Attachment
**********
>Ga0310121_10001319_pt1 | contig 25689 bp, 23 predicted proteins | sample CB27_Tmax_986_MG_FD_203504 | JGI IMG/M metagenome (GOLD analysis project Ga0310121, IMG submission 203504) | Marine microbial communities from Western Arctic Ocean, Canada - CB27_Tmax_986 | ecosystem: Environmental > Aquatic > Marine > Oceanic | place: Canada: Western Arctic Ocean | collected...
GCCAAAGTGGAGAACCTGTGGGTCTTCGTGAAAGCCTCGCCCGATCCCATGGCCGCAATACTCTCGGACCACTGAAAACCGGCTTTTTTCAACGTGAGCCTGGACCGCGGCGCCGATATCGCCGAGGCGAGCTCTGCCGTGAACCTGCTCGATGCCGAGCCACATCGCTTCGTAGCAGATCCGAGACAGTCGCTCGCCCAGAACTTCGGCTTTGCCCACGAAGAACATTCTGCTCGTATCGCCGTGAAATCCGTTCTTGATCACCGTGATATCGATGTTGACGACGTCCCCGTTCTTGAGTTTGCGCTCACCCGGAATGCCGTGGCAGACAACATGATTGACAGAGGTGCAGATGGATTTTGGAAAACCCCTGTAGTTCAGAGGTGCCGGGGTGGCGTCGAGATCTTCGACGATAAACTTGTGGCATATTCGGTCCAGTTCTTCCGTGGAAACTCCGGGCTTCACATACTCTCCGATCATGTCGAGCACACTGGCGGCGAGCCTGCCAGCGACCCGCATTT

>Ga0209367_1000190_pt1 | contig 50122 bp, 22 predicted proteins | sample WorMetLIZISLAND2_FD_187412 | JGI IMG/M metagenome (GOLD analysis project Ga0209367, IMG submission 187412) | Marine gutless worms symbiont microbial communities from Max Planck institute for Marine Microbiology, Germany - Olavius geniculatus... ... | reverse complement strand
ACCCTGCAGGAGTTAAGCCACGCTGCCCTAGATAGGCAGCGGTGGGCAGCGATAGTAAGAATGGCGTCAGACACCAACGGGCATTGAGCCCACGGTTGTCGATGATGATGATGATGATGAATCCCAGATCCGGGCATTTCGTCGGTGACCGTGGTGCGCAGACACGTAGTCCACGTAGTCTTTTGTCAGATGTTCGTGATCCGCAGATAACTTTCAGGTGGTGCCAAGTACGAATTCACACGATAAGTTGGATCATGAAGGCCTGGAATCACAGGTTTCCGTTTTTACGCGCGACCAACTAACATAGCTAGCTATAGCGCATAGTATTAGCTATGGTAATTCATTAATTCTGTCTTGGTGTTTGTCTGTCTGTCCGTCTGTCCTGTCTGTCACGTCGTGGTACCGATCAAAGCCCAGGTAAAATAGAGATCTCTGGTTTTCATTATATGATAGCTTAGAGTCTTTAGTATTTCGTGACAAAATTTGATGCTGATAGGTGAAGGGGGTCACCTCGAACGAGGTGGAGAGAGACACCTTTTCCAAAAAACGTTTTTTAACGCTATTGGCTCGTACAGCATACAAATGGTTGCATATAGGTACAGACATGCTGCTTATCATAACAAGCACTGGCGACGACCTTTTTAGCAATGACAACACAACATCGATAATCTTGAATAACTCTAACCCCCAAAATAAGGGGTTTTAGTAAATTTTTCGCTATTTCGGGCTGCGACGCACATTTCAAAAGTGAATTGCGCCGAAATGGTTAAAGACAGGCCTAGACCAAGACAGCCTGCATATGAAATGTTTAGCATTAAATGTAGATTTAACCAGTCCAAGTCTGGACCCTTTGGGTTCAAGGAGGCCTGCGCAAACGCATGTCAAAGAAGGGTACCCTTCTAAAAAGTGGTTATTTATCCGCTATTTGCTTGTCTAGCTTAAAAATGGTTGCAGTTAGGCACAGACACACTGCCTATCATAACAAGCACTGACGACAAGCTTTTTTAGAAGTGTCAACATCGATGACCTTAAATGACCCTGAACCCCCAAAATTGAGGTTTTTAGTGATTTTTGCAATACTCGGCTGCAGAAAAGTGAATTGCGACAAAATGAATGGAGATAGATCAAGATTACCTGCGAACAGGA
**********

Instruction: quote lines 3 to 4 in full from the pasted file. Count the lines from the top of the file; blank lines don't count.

>Ga0209367_1000190_pt1 | contig 50122 bp, 22 predicted proteins | sample WorMetLIZISLAND2_FD_187412 | JGI IMG/M metagenome (GOLD analysis project Ga0209367, IMG submission 187412) | Marine gutless worms symbiont microbial communities from Max Planck institute for Marine Microbiology, Germany - Olavius geniculatus... ... | reverse complement strand
ACCCTGCAGGAGTTAAGCCACGCTGCCCTAGATAGGCAGCGGTGGGCAGCGATAGTAAGAATGGCGTCAGACACCAACGGGCATTGAGCCCACGGTTGTCGATGATGATGATGATGATGAATCCCAGATCCGGGCATTTCGTCGGTGACCGTGGTGCGCAGACACGTAGTCCACGTAGTCTTTTGTCAGATGTTCGTGATCCGCAGATAACTTTCAGGTGGTGCCAAGTACGAATTCACACGATAAGTTGGATCATGAAGGCCTGGAATCACAGGTTTCCGTTTTTACGCGCGACCAACTAACATAGCTAGCTATAGCGCATAGTATTAGCTATGGTAATTCATTAATTCTGTCTTGGTGTTTGTCTGTCTGTCCGTCTGTCCTGTCTGTCACGTCGTGGTACCGATCAAAGCCCAGGTAAAATAGAGATCTCTGGTTTTCATTATATGATAGCTTAGAGTCTTTAGTATTTCGTGACAAAATTTGATGCTGATAGGTGAAGGGGGTCACCTCGAACGAGGTGGAGAGAGACACCTTTTCCAAAAAACGTTTTTTAACGCTATTGGCTCGTACAGCATACAAATGGTTGCATATAGGTACAGACATGCTGCTTATCATAACAAGCACTGGCGACGACCTTTTTAGCAATGACAACACAACATCGATAATCTTGAATAACTCTAACCCCCAAAATAAGGGGTTTTAGTAAATTTTTCGCTATTTCGGGCTGCGACGCACATTTCAAAAGTGAATTGCGCCGAAATGGTTAAAGACAGGCCTAGACCAAGACAGCCTGCATATGAAATGTTTAGCATTAAATGTAGATTTAACCAGTCCAAGTCTGGACCCTTTGGGTTCAAGGAGGCCTGCGCAAACGCATGTCAAAGAAGGGTACCCTTCTAAAAAGTGGTTATTTATCCGCTATTTGCTTGTCTAGCTTAAAAATGGTTGCAGTTAGGCACAGACACACTGCCTATCATAACAAGCACTGACGACAAGCTTTTTTAGAAGTGTCAACATCGATGACCTTAAATGACCCTGAACCCCCAAAATTGAGGTTTTTAGTGATTTTTGCAATACTCGGCTGCAGAAAAGTGAATTGCGACAAAATGAATGGAGATAGATCAAGATTACCTGCGAACAGGA